A Latent Class Approach for Classifying the Problem and Disordered Gamers in a Group of Adolescence
Peer reviewed, Journal article
MetadataShow full item record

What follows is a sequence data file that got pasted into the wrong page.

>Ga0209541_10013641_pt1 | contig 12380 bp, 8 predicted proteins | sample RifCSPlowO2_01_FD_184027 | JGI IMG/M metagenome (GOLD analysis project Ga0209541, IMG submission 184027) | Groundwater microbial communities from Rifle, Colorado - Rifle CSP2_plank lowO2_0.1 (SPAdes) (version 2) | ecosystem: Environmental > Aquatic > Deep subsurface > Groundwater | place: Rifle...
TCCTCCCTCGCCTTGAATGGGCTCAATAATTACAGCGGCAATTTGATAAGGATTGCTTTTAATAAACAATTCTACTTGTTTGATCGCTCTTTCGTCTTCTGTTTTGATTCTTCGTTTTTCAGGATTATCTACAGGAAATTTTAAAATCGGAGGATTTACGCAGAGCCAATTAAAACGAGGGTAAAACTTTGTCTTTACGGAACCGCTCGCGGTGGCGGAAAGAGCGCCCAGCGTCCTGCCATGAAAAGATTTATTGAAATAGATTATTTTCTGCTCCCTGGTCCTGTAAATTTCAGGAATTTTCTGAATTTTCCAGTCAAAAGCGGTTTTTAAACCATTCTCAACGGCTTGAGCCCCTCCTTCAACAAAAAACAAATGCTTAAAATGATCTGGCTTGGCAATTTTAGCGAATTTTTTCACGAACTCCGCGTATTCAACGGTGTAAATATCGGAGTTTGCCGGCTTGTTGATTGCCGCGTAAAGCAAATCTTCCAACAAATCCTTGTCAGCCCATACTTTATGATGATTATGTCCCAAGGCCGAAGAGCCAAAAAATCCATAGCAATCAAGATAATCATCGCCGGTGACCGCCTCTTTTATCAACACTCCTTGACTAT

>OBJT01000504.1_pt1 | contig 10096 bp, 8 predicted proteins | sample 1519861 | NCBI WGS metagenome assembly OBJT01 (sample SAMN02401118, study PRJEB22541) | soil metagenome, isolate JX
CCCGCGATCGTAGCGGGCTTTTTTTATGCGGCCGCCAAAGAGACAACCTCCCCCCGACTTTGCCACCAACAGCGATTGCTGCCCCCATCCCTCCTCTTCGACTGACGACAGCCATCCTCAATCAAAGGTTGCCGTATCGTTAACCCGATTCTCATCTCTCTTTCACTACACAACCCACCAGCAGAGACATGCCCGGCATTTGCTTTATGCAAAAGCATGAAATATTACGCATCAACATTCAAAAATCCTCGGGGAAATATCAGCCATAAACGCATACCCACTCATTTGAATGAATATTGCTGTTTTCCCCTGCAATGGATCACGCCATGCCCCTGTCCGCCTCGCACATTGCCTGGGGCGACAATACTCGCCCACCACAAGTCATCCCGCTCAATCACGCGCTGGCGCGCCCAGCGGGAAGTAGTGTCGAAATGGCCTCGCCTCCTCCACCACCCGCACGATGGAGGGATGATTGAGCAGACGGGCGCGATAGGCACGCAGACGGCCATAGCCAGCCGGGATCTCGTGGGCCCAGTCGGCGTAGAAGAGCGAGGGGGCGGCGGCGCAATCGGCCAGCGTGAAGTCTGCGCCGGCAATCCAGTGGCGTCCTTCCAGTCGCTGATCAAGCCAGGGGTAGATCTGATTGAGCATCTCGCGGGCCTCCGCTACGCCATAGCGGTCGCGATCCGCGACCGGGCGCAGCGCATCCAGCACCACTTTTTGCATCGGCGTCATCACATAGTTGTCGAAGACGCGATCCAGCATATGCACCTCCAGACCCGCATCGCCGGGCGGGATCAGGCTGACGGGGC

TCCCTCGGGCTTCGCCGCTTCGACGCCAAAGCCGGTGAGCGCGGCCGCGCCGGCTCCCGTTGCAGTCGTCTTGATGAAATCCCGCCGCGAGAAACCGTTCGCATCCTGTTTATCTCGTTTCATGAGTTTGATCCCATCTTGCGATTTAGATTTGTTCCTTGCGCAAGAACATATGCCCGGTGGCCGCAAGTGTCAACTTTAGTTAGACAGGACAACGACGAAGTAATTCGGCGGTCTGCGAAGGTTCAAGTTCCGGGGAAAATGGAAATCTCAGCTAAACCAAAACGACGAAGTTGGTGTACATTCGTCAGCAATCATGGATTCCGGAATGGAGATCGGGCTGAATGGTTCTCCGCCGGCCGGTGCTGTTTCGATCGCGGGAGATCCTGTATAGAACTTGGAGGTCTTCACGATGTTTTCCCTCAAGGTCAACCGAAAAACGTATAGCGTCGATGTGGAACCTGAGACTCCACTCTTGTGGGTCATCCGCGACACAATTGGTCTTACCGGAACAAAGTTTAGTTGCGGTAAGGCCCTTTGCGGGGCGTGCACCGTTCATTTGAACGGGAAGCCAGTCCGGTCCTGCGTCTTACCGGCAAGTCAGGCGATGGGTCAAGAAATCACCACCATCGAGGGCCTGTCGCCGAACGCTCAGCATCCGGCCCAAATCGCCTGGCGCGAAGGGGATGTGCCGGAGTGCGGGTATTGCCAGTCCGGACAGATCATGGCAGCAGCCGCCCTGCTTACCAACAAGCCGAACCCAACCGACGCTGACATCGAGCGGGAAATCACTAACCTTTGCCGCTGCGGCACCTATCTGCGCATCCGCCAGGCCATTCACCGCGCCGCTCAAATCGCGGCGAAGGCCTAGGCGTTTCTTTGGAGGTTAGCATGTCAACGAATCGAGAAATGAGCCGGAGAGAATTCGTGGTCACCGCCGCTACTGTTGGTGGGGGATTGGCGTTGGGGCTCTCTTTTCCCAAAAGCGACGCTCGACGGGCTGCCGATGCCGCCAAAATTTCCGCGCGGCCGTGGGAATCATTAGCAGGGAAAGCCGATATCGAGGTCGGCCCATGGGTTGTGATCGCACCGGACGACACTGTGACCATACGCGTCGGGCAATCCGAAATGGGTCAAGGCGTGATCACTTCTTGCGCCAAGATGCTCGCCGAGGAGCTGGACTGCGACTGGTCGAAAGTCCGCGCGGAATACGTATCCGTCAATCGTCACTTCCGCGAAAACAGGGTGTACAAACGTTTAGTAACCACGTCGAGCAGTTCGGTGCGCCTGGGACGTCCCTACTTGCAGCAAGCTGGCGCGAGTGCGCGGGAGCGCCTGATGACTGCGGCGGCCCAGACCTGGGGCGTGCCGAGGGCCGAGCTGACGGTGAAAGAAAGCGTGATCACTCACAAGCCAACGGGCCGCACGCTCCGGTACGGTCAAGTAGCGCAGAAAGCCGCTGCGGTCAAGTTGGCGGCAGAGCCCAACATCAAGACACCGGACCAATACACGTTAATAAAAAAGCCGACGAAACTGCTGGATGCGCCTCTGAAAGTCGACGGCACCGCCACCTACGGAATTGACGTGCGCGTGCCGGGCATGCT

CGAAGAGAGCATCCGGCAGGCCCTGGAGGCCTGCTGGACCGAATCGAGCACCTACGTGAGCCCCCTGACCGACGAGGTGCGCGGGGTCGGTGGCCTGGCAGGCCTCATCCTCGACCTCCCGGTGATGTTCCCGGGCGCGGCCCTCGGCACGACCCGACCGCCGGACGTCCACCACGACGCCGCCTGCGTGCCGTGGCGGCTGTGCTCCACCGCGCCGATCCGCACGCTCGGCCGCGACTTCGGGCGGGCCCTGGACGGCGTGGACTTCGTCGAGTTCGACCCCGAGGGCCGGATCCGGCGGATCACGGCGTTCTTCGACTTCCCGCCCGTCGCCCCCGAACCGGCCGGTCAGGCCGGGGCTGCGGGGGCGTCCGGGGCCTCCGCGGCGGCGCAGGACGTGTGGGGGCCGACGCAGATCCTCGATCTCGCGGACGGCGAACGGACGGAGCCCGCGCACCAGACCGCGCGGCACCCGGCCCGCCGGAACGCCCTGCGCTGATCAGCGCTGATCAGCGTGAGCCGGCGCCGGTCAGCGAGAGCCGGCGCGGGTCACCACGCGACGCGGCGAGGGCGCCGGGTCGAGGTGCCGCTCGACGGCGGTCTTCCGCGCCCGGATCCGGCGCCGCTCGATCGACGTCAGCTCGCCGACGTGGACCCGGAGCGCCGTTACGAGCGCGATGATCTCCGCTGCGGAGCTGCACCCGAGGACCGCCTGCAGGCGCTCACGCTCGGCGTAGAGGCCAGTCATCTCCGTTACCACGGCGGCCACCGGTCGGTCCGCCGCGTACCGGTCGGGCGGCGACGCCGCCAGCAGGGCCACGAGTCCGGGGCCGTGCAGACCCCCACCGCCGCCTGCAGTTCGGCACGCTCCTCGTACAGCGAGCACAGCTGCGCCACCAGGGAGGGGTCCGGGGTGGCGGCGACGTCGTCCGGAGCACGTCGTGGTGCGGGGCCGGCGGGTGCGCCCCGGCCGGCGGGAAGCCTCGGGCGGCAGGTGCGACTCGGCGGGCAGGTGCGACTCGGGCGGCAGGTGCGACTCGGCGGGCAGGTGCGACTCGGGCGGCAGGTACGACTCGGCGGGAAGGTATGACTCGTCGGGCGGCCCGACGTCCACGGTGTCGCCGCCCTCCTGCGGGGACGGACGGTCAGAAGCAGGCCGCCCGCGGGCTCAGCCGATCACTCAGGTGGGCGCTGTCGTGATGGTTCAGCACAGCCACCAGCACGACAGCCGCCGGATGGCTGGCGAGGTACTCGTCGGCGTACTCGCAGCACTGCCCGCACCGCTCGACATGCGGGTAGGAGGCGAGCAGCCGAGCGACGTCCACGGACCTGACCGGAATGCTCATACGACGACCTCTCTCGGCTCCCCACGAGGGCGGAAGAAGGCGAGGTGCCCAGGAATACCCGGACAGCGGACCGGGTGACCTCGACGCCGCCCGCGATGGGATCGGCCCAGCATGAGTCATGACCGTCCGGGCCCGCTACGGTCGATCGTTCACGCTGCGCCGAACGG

Gaming disorder is not yet recognized as a formal psychiatric disorder, and consensus is still lacking in the field concerning the definition of gaming disorder and what methods should be used to measure it. In order to deal with methodological challenges related to previously suggested approaches, the aim of the present study was to develop an alternative assessment procedure for gaming disorder using a latent class cluster approach, and to compare the criterion validity of this procedure with existing assessment procedures. A representative sample of 3,000 adolescents (n = 1,500 female) aged 17.5 years was drawn from the National Registry, and 2,055 participants responded (yielding a response rate of 70.3%). The Gaming Addiction Scale for Adolescents was used to measure gaming disorder and measures of loneliness, anxiety, depression, and aggression were used to test criterion validity. A model with five Latent Class Clusters represented the best fit [BIC(LL) = 21,253,7; L^2 = 3,881,204; df = 1,978; Class. Err. = 0.1239]. The five different groups were labeled never symptoms (46.2%), rarely symptoms (22.3%), occasionally symptoms (23.5%), problem gamers (6.9%), and disordered gamers (1.2%). The groups displayed different probabilities of responses (never/rarely/sometimes/often/very often) to the seven Gaming Addiction Scale items. Regarding criterion validity, MANOVA revealed a significant overall main effect of latent classes [F_(20, 6359) = 13.50, p < 0.001; Wilks Lambda = 0.871]. All dependent variables (loneliness, depression, anxiety, verbal, and physical aggression) reached statistical significance when results from the dependent variables were considered separately. Comparing the present approach with previous suggested classifications of gaming addiction offered by Lemmens et al. and Charlton and Danforth, the present approach showed greater specificity in terms of number of classes identified. We conclude that the Latent Class approach identifying five different groups of gamers offers a more refined view on addiction compared to previous assessment procedures.